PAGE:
Richmond's Police chief briefed city council on crime statistics for the year so far, after a violent few weeks.
Chief Ray Tarasovic had both good news and bad news. On the positive side, overall crime in the city for this year is down 5.3%. Richmond is seeing some increases in some unsettling categories. Violent crime is up 9% so far this year.
The presentation brought some biting comments from council members to the city's top cop.
"Let me just say, the citizens do not feel safe in our city," Councilwoman Reva Trammell asserted.
There have been 14 murders so far this year, including seven in the particularly deadly month of May.
"Each one of those 14, we had to notify someone's parent, someone's loved one," Tarasovic explained. "If the number were one, I would find it intolerable."
The chief's discussion comes as his officers are investigating the latest crime in Shockoe Bottom. The violation adds to the robbery category that is up 28% year.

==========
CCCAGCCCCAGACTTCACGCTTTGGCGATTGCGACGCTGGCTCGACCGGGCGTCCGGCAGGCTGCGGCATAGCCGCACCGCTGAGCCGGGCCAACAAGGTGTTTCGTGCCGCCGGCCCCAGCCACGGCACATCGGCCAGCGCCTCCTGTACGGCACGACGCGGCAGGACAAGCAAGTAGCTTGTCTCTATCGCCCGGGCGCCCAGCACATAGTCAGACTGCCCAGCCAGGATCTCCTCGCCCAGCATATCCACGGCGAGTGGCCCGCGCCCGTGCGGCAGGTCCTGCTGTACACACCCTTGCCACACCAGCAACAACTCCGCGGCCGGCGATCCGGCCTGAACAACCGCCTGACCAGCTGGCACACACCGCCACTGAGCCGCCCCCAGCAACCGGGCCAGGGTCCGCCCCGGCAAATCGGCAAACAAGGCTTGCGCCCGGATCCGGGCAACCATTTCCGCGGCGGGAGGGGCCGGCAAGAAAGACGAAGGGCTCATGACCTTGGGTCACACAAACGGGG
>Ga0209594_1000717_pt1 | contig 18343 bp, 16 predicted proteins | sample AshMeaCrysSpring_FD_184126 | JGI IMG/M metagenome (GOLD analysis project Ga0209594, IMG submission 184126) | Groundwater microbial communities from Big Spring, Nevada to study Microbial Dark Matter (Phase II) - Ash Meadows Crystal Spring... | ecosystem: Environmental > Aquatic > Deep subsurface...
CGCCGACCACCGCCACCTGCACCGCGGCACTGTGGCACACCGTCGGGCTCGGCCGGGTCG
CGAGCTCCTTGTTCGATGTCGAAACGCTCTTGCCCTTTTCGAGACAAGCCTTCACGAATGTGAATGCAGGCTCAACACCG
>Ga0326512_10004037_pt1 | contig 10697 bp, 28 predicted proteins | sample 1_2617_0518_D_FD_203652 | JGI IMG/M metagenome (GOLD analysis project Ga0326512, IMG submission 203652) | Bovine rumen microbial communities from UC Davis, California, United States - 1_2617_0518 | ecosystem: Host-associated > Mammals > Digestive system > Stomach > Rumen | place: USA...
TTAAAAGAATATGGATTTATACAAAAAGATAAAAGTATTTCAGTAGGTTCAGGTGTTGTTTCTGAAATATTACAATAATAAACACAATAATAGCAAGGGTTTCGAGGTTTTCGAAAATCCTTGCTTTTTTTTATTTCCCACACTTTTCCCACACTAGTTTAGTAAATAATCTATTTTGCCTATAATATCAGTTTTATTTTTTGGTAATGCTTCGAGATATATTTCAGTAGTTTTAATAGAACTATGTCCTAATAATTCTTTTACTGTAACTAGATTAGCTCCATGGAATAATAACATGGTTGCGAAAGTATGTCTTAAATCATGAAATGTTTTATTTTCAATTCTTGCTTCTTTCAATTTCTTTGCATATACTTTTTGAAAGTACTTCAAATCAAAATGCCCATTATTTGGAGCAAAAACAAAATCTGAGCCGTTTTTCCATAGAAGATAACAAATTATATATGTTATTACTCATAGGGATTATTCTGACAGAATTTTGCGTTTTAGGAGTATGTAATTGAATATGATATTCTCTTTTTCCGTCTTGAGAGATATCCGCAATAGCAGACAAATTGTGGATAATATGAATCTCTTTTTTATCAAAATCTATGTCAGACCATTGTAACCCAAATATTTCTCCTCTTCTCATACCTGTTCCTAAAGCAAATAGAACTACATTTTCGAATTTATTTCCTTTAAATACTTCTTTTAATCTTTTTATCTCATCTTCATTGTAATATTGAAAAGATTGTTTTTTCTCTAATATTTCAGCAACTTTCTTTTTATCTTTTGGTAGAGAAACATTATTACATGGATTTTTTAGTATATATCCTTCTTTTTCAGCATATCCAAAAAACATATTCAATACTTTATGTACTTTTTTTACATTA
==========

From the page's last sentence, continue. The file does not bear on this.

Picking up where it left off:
Around 2:15 Monday morning, suspects fired shots during an incident in the parking lot at 15th and East Cary Streets.
"We heard bang, bang, bang, bang, bang," Josie Hazzouri, who lives nearby, recalled.
Several cars in the lot had bullet holes in them. Even the Buffalo Wild Wings across the street had damage. A bullet pierced the window, went through the dining room and lodged in a wall on the other side.
This is the second armed robbery in less than a week at that parking lot. Wednesday, two people were held up at gunpoint, but there were no shots fired.
"I rarely see police officers, which I thought maybe was a good thing that we don't need them, that's why they're not around, but obviously we do need them," Hazzouri added. "So it would just be nice to maybe have some extra police protection."
Chief Tarasovic told council members his Fugitive and Firearms Initiative, which started on the 15th, considers more than location and increased patrols to get a handle on this trend.
"With robbery we have to be in the right place, but even more importantly we have to target the right people," the chief said.
The initiative targets people who are likely to commit these types of offenses and works to get them off the streets. It is scheduled to go through the fall.
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